Buell v. Experian Information Solutions, Inc. et al

Filing 94

OPINION AND ORDER: Plaintiffs motion to reconsider 83 is GRANTED. The Clerks entry of judgment in Defendants favor 81 is VACATED. Signed by Chief Judge Holly A Brady on 11/13/2023. (sej)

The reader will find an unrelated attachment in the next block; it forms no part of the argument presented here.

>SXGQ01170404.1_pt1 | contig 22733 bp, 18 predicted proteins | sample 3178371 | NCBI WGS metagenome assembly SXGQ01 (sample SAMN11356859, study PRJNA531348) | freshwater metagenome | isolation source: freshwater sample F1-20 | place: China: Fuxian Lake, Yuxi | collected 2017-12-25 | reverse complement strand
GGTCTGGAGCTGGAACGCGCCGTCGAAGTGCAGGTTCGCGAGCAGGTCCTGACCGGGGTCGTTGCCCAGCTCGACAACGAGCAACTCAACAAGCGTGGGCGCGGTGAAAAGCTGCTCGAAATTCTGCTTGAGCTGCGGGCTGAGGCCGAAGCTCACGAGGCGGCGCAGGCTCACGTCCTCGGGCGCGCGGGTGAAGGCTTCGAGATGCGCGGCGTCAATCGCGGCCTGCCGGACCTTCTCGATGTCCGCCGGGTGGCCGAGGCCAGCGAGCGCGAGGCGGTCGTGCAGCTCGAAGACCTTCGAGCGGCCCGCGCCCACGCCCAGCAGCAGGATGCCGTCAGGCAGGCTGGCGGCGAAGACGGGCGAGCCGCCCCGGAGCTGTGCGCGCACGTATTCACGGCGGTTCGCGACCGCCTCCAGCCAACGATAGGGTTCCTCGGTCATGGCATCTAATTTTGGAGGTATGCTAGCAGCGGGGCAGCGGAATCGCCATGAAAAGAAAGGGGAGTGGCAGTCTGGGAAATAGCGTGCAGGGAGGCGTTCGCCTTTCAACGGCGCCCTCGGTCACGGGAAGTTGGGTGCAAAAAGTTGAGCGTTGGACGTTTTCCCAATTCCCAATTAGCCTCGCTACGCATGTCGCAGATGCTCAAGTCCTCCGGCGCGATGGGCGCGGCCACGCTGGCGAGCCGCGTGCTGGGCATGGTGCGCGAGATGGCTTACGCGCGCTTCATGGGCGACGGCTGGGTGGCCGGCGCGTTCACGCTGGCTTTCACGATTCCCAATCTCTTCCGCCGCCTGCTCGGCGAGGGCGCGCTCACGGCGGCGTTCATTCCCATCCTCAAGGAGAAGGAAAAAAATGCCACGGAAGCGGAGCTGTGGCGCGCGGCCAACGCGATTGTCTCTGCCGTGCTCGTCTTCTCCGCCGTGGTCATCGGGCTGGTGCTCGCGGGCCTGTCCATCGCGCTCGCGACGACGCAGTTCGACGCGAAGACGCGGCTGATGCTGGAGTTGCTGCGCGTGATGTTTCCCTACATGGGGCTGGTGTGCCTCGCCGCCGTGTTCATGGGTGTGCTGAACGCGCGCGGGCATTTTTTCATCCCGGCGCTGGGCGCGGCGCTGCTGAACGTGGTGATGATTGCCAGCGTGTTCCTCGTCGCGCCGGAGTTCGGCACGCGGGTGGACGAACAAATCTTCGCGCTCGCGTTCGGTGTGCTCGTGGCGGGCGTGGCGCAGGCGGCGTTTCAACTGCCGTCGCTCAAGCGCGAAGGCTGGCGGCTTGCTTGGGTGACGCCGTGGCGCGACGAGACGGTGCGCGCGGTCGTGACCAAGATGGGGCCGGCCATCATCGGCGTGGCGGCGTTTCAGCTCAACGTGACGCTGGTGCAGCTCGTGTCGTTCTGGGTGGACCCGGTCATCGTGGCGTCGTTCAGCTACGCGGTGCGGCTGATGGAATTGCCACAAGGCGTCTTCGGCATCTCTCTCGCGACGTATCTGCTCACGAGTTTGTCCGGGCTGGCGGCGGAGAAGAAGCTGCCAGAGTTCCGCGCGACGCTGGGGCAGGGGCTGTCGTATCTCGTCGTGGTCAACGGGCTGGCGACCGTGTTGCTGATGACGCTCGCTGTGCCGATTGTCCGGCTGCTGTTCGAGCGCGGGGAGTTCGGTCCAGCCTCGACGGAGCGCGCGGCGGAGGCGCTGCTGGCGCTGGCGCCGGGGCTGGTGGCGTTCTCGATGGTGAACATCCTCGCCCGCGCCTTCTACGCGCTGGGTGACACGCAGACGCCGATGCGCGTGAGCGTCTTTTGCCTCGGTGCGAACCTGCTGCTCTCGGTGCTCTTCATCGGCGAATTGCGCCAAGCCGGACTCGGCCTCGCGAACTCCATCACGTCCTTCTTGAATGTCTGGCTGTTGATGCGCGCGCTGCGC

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UNITED STATES DISTRICT COURT NORTHERN DISTRICT OF INDIANA FORT WAYNE DIVISION ANGELA BUELL, Plaintiff, v. EXPERIAN INFORMATION SOLUTIONS, INC., et al., Defendants. ) ) ) ) ) ) ) ) ) ) Cause No. 1:22-CV-14-HAB OPINION AND ORDER Plaintiff borrowed money from Ford Motor Company and didn’t pay it back. On those facts the Court found that Defendants, all credit reporting agencies (“CRAs”), did not violate the Fair Credit Reporting Act (“FCRA”) by reporting a debt to Ford on Plaintiff’s credit report. (ECF No. 80). The Court made this finding despite a state court order dismissing a suit by Ford against Plaintiff, presumably to collect the debt. Plaintiff disagrees with the Court’s conclusion and has moved the Court to reconsider. (ECF No. 83). That motion is fully briefed (ECF Nos. 85, 85) and ready for ruling. I. Factual Background Plaintiff alleges that the CRAs “prepared at least one credit report concerning [Plaintiff] indicating that she owed a balance, thousands of dollars, concerning a Ford account when no balance was owed.” (ECF No. 4 at 4). In 2020 and 2021 Plaintiff sent letters to the CRAs disputing the debt. Many of those letters attached a one-page Order of Dismissal from the Dekalb County, Indiana, Superior Court in Ford Motor Credit Company, LLC v. Angela R. McLimans, Cause No. 17D01-1811-CC-449. That order states, in its entirety: (ECF No. 56-4 at 4) (“Dismissal Order”). Plaintiff repeatedly asserts that the Dismissal Order “secured a determination resolving her liability for the debt.” (ECF No. 72 at 8). II. Legal Discussion A. Motion to Reconsider Standard A Rule 59(e)1 motion “may be granted only if there has been a manifest error of fact or law, or if there is newly discovered evidence that was not previously available.” Robinson v. Waterman, 1 F.4th 480, 483 (7th Cir. 2021). A motion to correct errors “does not allow a party to introduce new evidence or advance arguments that could and should have been presented to the district court prior to the judgment.” A&C Constr. & Installation, Co. WLL v. Zurich Am. Ins. Co., 963 F.3d 705, 709 (7th Cir. 2020) (quoting Bordelon v. Chi. Sch. Reform Bd. of Trs., 233 F.3d 524, 529 (7th Cir. 2000)). This Court’s “opinions are not intended as mere first drafts, subject to revision and reconsideration at a litigant’s pleasure.” Quaker Alloy Casting Co. v. Gulfco Indus., Inc., 123 F.R.D. 282, 288 (N.D. Ill. 1988). 1 Plaintiff also moves under Fed. R. Civ. P. 60(d). Because Plaintiff alleges errors of law, the Court will treat the motion as one under Rule 59(e). Seng-Tiong Ho v. Taflove, 648 F.3d 489, 495 (7th Cir. 2011) (“An error of law is a basis for altering or amending the judgment under Rule 59(e), but it is not explicitly recognized as a basis for relief under Rule 60(b).”). 2 B. The Seventh Circuit’s Chaitoff Decision Controls Let the Court be clear from the start: it finds no error in its conclusion or analysis under the law as it existed when this Court granted judgment on the pleadings in Defendants’ favor. Plaintiff argues that this Court ignored Chuluunbat v. Experian Infor. Solutions, Inc, 4 F.4th 562 (7th Cir. 2021), and Denan v. TransUnion LLC, 959 F.3d 290 (7th Cir. 2020), which Plaintiff claims “controlled the outcome in this case.” (ECF No. 83 at 4). Those cases distinguish between a legal and factual inaccuracy: CRAs have no duty under the FCRA to correct the former but have a duty to correct the latter. But for the reasons set out in this Court’s challenged order, Plaintiff’s credit report was not “inaccurate” under then-existing law. Plaintiff took out a loan that she did not repay and reporting that fact was not inaccurate—legally or factually. Since this Court ruled, the Seventh Circuit has changed what it means for a report to be accurate under 15 U.S.C. §§ 1681e(b) and 1681i, the sections of the FCRA under which Plaintiff sues. In Chaitoff v. Experian Infor. Solutions, Inc, 79 F.4th 800 (7th Cir. 2023), the Seventh Circuit reversed the entry of summary judgment for a CRA on a FCRA claim. In that case, Chaitoff fell behind on his mortgage after losing his job. He agreed to a Trial Period Plan (“TPP”) with his mortgage servicer, Ocwen, under which he would make three reduced payments and his mortgage would be brought current. Those payments were in May, June, and July 2017. But under the TPP, the payments in those months would be credited against the three oldest delinquencies rather than toward those months’ mortgage balance. Chaitoff successfully made the payments, and his loan was modified. Chaitoff later sought a mortgage to buy a different home but was denied. He obtained a copy of his credit report which showed that he was delinquent on his mortgage until August 2017— when the modification under the TPP occurred. Chaitoff challenged the report, sending a copy of 3 the TPP offer letter to the CRA. The CRA confirmed the debt with Ocwen and stood by the report. Chaitoff then sued under the FCRA. The district court granted summary judgment to the CRA, reasoning that the report was not inaccurate and that, even if it were, Chaitoff’s complaints addressed a legal inaccuracy. The Seventh Circuit first addressed the accuracy of reporting Chaitoff’s mortgage as delinquent in May, June, and July 2017. It quickly concluded that the report was accurate. Although Chaitoff may have sent Ocwen payments in each of May, June, and July 2017, those payments were applied to earlier delinquent months in accordance with the TPP’s terms. Experian’s reporting of those three months as delinquent was accurate beyond any doubt. The district court recognized as much, and we agree. Chaitoff, 79 F.4th at 811. Where the Seventh Circuit parted ways with the district court was whether the TPP should have been included in the credit report. Resolving an unanswered question in this Circuit, the appellate court found that “[a] credit report is inaccurate under § 1681e(b) and § 1681i(a) if it omits accurate information that could reasonably be expected to adversely affect a consumer’s creditworthiness.” Id. at 812. Because the Seventh Circuit found that the omission of the TPP affected Chaitoff’s creditworthiness, and because it concluded that the TPP’s existence was a factual issue, the appellate court found that the CRA was not entitled to summary judgment on whether it had conducted a reasonable investigation into Chaitoff’s alleged errors. Id. at 822. The Court finds Chaitoff to apply. Plaintiff took out a loan that she did not repay. Reporting that fact is “accurate beyond any doubt.” But the Dismissal Order undeniably provides context. Its inclusion or omission may affect a lender’s credit decision. And the existence of the Dismissal Order is purely factual. Under Chaitoff, that is enough for Plaintiff to proceed on her FCRA claim. 4 III. Conclusion For these reasons, Plaintiff’s motion to reconsider (ECF No. 83) is GRANTED. The Clerk’s entry of judgment in Defendants’ favor (ECF No. 81) is VACATED. SO ORDERED on November 13, 2023. s/ Holly A. Brady JUDGE HOLLY A. BRADY UNITED STATES DISTRICT COURT 5